Thought-Controlled Robotics

Thought-Controlled Robotics

The ability to control a robot with your thoughts may sound like something from a Spielberg movie. But it may soon become reality for people with paralyzing diseases.


Running robots with brain power. I'm Bob Hirshon and this is Science Update.

Right now, people with paralyzing injuries or diseases can only imagine what it's like to move. But in the future, imagining may be enough to control robotic limbs that can assist them.

That's the goal of Duke University neurobiologist Miguel Nicolelis. By linking brain implants to a computer, he and his colleagues have already made it possible for monkeys to control a robotic arm, just by thinking about it. Recently, they captured the brain activity of human patients, who were asked to play a simple video game.


We are basically recording the pattern that is produced in the brain of these patients as they are preparing to make these movements.

Then they taught a robotic arm to respond to the brain signals, much like a human arm would. After more animal studies, the next step is to put it all together in paralyzed patients, using permanent brain implants.


And in fact we already have a wireless interface that will allow us to broadcast the raw signals coming from the brain, to a microchip, that is going to do all [of] the signal processing required to convert these signals into motor commands that a robot can read.

It's hoped that the first human trials will begin by 2005. I'm Bob Hirshon for AAAS, the Science Society.

Making Sense of the Research

Many people who are paralyzed still have some movement: in their upper body, or in their face and eyes, for example. But some people are so completely paralyzed that they can't even speak, much less move. Giving them the power to control something—anything—on their own would give them a new kind of life. Even for patients who are only partially paralyzed, thought-controlled robotics could offer a new kind of freedom.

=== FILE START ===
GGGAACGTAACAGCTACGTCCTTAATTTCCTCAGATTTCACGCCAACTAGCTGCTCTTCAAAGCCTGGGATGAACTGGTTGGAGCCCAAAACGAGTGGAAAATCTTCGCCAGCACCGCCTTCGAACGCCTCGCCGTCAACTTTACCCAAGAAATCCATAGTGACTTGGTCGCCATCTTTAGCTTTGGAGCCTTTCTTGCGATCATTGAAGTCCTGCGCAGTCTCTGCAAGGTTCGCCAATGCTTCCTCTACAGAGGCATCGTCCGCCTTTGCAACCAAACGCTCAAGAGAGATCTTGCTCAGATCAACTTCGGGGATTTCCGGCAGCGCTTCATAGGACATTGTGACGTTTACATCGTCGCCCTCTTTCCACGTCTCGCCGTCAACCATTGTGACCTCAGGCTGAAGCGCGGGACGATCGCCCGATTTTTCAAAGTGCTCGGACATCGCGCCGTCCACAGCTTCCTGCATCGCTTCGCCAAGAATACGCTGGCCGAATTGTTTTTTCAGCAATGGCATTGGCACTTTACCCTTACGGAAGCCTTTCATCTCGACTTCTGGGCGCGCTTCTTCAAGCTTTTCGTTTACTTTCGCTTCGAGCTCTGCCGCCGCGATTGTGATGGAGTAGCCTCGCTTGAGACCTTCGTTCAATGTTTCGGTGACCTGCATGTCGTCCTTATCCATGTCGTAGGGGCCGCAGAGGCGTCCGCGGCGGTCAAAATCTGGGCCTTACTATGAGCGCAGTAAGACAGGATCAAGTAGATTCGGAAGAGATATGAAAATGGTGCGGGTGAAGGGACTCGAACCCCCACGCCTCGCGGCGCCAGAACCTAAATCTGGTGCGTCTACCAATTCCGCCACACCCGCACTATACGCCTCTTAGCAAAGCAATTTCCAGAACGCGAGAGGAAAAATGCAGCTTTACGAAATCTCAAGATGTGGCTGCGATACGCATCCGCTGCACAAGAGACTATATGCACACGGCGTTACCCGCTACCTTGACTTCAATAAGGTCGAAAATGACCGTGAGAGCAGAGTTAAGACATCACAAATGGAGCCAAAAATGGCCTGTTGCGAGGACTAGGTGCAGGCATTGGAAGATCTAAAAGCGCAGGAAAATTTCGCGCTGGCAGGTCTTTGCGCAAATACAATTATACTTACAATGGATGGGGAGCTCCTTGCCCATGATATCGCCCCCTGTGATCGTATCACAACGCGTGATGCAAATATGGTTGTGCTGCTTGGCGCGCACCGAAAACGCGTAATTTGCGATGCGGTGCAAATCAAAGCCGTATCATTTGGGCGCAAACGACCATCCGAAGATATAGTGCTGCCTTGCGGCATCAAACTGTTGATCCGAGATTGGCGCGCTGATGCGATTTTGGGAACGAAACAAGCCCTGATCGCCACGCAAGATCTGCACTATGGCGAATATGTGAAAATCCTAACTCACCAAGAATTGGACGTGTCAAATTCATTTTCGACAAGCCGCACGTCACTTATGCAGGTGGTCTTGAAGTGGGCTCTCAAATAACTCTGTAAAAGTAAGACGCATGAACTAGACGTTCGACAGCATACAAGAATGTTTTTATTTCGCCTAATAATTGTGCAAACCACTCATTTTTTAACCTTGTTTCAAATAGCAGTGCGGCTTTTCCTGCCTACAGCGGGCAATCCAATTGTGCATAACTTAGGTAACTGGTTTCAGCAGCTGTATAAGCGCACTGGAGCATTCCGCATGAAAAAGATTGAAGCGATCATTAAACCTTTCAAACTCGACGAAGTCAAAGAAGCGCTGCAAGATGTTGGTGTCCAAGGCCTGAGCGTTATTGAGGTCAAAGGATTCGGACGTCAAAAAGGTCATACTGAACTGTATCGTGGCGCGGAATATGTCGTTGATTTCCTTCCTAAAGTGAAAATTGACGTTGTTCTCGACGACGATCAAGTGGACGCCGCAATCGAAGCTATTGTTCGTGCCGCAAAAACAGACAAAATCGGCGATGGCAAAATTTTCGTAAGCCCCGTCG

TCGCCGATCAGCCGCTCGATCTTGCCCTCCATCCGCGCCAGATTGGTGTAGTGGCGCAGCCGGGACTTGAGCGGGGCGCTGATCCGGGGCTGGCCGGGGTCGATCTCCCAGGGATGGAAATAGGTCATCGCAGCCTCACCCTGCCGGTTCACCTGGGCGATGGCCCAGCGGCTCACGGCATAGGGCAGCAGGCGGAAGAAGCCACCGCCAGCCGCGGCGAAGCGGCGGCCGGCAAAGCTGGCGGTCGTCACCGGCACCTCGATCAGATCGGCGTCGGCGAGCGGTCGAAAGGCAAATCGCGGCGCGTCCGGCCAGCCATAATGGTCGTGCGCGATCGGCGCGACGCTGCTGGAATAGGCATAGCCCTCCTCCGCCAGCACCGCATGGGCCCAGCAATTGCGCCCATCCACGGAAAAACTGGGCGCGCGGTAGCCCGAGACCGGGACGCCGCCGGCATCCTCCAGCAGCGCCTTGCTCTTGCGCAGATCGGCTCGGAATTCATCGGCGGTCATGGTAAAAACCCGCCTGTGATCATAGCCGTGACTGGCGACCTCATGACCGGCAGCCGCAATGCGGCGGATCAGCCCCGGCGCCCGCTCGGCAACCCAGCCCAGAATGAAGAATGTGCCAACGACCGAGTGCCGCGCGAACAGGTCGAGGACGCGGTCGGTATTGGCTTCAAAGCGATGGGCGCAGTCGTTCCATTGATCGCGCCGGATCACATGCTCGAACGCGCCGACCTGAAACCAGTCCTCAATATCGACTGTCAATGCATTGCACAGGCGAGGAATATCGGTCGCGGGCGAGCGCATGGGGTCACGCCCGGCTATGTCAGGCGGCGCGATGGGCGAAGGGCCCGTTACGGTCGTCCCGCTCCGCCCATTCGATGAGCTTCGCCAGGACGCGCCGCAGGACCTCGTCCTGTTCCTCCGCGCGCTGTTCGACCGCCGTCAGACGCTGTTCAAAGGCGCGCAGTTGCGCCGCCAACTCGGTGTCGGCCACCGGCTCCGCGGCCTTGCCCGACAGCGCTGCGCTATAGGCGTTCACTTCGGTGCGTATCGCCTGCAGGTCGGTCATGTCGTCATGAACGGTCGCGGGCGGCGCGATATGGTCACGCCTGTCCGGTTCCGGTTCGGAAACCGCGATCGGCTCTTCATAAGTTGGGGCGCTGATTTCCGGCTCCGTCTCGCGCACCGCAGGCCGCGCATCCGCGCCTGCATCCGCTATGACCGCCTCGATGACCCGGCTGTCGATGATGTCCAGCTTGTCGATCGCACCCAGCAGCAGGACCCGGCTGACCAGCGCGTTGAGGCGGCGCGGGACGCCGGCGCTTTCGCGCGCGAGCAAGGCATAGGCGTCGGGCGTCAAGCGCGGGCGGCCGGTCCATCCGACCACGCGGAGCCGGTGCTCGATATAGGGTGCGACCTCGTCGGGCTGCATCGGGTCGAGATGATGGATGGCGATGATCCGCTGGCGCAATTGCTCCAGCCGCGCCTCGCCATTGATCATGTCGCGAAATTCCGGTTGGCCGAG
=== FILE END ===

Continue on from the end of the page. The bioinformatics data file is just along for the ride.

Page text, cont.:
Here's how Nicolelis and his colleagues have built their system. First, they studied the brain patterns of monkeys as they played a simple video game. Whenever the monkey moved its arm to the left, the scientists recorded the bursts of brain activity that went along with the movement. After enough trials, they had a reasonably good idea of what the command "move your arm to the left" looks like. They did the same for a number of other simple movements.

Next, they taught a robot arm to respond to the patterns of brain activity in a way that mimicked real life. So, for example, they designed the robot arm to move to the left whenever it received "move arm left" patterns of brainwaves. Then they hooked up the monkey's brain to the robot arm, through a computer, and—presto!—the monkey controlled the arm with its thoughts.

The nice thing about this design is that the scientists didn't have to understand exactly how the brain was creating the movements. All they needed to know was what the brain patterns looked like, not what they meant or how they worked. It's kind of like listening to somebody give commands to a dog in a foreign language. Suppose every time the owner said "Blorg smerkle!," the dog sat down. If you said, "Blorg smerkle!" to the dog, the dog would probably sit too. You don't have to know what "Blorg smerkle!" actually means. And if you watched the owner long enough, you could control the dog very well without ever having to learn or understand the owner's language.

The monkey experiments were done when the monkey's skulls were open and brains exposed, which you can't do to humans just for a study like this. But Nicolelis and his colleagues got a chance to work on humans who were having brain surgery anyway. Because their time with the patients was very limited, the researchers could only record the subjects' brain activity, and then teach the robot arm to respond to different brain patterns in the lab. In other words, humans have not controlled the arm with their thoughts yet. But there's no reason why it shouldn't work just as well.

Eventually, the researchers hope to fit paralyzed patients with permanent brain implants to use with the device. Once they are installed, they could transmit information through wireless networking, just like you would use to surf the Internet from a laptop or a cell phone. The result would take remote control to a whole new level.

Now try and answer these questions:

  1. How are Nicolelis and his colleagues creating their thought-controlled robots?
  2. What could a thought-controlled robot made in this way potentially do? What would its limitations be?
  3. Suppose it turned out that when people lose the ability to move, their brains process thinking about movement in different ways. How would this affect this technology?
  4. If you were studying the first human clinical trial of this technology, what questions would you want to answer?

For Educators

Miguel Nicolelis' Lab has a comprehensive website with information about this project and many similar lines of research.

Monkey brain operates machine, from BBC News, describes Nicolelis' first successes with monkeys in 2000.

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